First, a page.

Sunday, April 09, 2017

Scripture Flipped:
Forward Day by Day, March 2017

Daily readings for March 2017 in Forward Day by Day were notable for how the author flipped  scripture to find new angles on familiar passages.  The author is Mike Marsh, rector of Saint Philip's Episcopal Church in Uvalde, Texas.  Here's a digest of the most striking examples, which I mean to preserve for examples of good faith and good writing.

For where your treasure is, there your heart will be also (Mt. 6.21).  In the a season of giving up things we treasure, Marsh flips that idea: "Let us approach Lent as treasure hunters, discovering what we truly value, where we actually spend our time and energy, and what occupies our thoughts and worries.  Let us name our treasures, and find our hearts."

The Lord has chosen you... to be his people, his treasured possession (Dt. 7.6). Marsh flips the previous day's message to look at God's treasure: us. "If God's heart is set on you, I too must give you my heart.  If God has chosen you, how could I ever justify or defend rejecting you?"

When Jesus turned and saw them following he said to them, "What are you looking for?" They said to him, "Rabbi..., where are you staying?" (Jn 1.38)  Marsh writes, "I have probably answered this question from Jesus a thousand different ways.... I know that if I don't let the question live within me, I tend to become stuck, settled in place and asleep to the beauty and mystery of life." He adds that his answers in youth were "more concrete and definable," but now, the question keeps him, and us, "awake and open."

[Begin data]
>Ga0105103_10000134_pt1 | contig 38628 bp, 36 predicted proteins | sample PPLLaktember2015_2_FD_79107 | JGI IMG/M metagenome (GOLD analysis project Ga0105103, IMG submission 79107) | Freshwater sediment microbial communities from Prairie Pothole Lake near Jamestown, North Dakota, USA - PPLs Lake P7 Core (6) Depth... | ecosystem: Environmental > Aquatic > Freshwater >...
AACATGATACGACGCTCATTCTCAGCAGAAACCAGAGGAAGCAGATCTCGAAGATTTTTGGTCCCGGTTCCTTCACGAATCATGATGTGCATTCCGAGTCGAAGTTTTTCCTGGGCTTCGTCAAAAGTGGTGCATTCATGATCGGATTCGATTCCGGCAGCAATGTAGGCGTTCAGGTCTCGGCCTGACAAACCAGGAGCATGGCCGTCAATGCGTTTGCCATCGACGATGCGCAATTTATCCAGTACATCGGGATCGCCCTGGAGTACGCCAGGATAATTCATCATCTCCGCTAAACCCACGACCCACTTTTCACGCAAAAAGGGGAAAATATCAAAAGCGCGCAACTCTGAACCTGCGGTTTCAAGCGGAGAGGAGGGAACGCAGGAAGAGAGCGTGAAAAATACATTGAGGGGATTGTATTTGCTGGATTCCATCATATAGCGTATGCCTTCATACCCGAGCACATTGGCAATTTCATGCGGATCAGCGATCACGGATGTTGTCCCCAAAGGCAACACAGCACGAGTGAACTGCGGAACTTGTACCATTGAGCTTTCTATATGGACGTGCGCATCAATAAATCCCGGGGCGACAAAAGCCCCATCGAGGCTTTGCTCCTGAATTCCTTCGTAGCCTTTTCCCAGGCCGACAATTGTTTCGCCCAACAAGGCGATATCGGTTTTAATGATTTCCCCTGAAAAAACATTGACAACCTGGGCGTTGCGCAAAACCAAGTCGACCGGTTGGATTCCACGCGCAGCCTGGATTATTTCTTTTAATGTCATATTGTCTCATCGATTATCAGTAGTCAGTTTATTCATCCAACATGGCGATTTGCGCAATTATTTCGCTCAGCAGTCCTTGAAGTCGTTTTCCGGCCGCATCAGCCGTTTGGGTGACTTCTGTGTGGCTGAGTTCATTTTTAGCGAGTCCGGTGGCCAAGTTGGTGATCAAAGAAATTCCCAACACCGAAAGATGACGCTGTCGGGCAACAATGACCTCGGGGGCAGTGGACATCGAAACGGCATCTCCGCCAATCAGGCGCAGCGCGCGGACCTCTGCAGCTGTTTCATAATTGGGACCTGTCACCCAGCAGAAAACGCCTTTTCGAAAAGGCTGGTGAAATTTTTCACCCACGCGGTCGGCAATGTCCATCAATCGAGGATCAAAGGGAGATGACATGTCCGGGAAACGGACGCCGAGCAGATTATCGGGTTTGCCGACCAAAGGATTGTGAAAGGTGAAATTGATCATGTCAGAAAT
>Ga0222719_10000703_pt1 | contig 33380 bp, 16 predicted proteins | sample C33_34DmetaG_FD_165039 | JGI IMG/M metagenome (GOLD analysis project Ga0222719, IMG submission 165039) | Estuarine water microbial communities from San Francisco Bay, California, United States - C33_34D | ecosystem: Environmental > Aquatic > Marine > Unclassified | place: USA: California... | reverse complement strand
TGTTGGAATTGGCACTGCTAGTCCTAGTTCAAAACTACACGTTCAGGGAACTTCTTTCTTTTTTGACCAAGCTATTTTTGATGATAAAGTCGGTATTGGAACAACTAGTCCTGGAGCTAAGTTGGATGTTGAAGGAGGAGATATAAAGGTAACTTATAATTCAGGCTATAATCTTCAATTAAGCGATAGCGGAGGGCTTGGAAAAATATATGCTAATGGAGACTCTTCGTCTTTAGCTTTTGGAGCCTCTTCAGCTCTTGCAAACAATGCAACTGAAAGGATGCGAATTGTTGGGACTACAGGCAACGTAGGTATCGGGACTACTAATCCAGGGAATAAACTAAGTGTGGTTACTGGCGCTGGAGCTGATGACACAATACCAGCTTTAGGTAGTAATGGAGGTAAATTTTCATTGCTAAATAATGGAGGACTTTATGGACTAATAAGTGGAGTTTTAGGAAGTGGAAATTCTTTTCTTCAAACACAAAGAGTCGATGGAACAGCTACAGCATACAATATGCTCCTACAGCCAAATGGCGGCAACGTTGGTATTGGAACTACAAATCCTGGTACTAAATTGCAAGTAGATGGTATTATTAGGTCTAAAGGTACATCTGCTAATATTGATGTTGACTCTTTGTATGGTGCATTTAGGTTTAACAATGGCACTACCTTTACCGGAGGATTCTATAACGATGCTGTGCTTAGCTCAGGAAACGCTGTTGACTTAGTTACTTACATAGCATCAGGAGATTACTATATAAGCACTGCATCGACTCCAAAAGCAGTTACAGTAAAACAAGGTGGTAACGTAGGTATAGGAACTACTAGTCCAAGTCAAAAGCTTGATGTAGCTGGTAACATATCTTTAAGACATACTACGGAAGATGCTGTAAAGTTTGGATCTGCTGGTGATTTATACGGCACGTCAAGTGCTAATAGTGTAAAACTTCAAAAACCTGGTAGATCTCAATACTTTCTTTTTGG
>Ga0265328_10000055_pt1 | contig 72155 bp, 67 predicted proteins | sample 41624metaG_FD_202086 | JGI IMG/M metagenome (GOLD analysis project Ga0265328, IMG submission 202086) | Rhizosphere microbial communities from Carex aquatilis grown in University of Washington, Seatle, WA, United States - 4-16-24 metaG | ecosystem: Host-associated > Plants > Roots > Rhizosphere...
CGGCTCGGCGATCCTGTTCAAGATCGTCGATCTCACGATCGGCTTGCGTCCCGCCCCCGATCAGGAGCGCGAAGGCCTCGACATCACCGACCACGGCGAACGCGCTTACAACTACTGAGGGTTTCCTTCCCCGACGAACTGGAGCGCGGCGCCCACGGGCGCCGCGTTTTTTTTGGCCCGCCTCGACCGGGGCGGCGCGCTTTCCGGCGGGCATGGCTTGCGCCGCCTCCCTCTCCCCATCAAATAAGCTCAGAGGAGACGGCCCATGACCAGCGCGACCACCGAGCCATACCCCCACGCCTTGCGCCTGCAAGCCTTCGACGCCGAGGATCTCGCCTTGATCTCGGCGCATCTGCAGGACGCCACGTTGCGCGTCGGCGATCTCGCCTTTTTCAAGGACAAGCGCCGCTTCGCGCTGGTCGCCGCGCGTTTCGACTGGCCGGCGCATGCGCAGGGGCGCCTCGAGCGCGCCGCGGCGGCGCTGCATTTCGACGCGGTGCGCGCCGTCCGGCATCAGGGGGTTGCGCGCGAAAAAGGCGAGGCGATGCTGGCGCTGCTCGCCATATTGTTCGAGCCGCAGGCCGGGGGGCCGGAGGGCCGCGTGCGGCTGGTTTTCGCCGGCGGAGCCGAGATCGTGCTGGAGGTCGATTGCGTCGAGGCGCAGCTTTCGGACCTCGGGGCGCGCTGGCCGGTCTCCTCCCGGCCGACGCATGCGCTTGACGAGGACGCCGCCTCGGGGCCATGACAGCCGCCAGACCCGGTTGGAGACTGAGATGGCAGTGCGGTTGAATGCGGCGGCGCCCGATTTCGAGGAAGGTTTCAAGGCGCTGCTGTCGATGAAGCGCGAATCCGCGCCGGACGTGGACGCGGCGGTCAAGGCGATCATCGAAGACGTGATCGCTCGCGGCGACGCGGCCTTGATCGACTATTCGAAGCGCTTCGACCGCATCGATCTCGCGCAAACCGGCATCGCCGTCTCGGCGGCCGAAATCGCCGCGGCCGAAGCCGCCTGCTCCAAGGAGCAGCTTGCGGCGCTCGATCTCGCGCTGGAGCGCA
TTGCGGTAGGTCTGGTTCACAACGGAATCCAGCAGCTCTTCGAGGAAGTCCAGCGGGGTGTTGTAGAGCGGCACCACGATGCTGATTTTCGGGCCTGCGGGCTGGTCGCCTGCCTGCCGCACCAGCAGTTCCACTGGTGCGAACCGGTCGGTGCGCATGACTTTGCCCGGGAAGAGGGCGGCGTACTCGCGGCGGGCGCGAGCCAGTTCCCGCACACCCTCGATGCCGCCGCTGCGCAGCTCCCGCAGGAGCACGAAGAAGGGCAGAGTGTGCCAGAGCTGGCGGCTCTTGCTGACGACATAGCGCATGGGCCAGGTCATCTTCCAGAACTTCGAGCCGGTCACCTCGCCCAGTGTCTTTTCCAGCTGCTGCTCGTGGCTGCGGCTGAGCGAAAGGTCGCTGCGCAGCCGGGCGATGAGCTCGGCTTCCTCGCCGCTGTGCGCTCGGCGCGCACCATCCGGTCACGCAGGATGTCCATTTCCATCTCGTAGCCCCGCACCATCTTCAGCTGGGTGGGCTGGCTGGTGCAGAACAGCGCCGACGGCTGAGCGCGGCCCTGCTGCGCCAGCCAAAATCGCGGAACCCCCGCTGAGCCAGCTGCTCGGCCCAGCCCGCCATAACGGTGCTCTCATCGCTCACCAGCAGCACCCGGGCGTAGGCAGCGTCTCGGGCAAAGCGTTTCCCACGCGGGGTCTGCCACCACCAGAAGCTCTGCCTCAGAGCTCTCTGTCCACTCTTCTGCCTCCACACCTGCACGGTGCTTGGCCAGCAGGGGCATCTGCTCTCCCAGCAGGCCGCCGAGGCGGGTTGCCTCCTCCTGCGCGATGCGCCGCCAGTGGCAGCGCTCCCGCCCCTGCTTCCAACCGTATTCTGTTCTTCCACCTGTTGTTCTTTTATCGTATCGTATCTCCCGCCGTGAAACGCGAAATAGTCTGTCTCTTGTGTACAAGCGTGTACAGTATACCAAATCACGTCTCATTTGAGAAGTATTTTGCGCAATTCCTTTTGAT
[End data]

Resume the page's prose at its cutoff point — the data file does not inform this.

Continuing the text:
The tempter came and said to him, "If you are the Son of God, command these stones to become loaves of bread."  (Mt 4.3) Marsh suggests that temptation serves a good purpose.  Whatever tempts us also tells us about "what's going on inside of us."  He asks, "What if temptation can be our teacher or a diagnosis?"

The Lord is my shepherd; I shall not be in want. (Ps 23.1)  "Wants often have the power to narrow our vision and limit our freedom."  It's not that God gives us what we want, but that what we want keeps us from seeing what God gives us!

Why were you searching for me? Did you not know that I must be in my Father's house? (Luke 2.49). It seems to be a story of precocious tween-age Jesus, but Marsh observes, "Ultimately, growing up is about running away to our Father's house."  Marsh challenges his reader: "Are you different today than you were a year ago, three years, ago, thirty years ago? No doubt you've aged, but have you grown?"

Mary said to the angel, "How can this be, since I am a virgin?"  (Lk 1.34) Marsh takes off from a non-Biblical tradition that Mary was among the maids who sewed the veil that separated the people from the Holy of Holies in the temple.  "Often, our veils are the lives we have created for ourselves -- what we see is what we get." But, "Nothing is impossible with God."

The Jews disputed among themselves, saying, "How can this man give us his flesh to eat?" (Jn 6.52) Marsh says there's a short answer - love. The longer answers have divided churches.  "When I think of the short answer, however, I begin to list people who have fed and nourished my life with their flesh and blood -- through real, incarnate lives of presence, generosity, forgiveness, strength, courage, guidance, and love. Sometimes these people challenged me.. and at other times they encouraged me by showing me more than what I could see for myself."  These people "have enlarged my life."  Forward recommends that we make a list of those who have fed and nourished us with their flesh and blood.  In the margins of this, Marsh's last meditation, I wrote, "This is the best!"

No comments: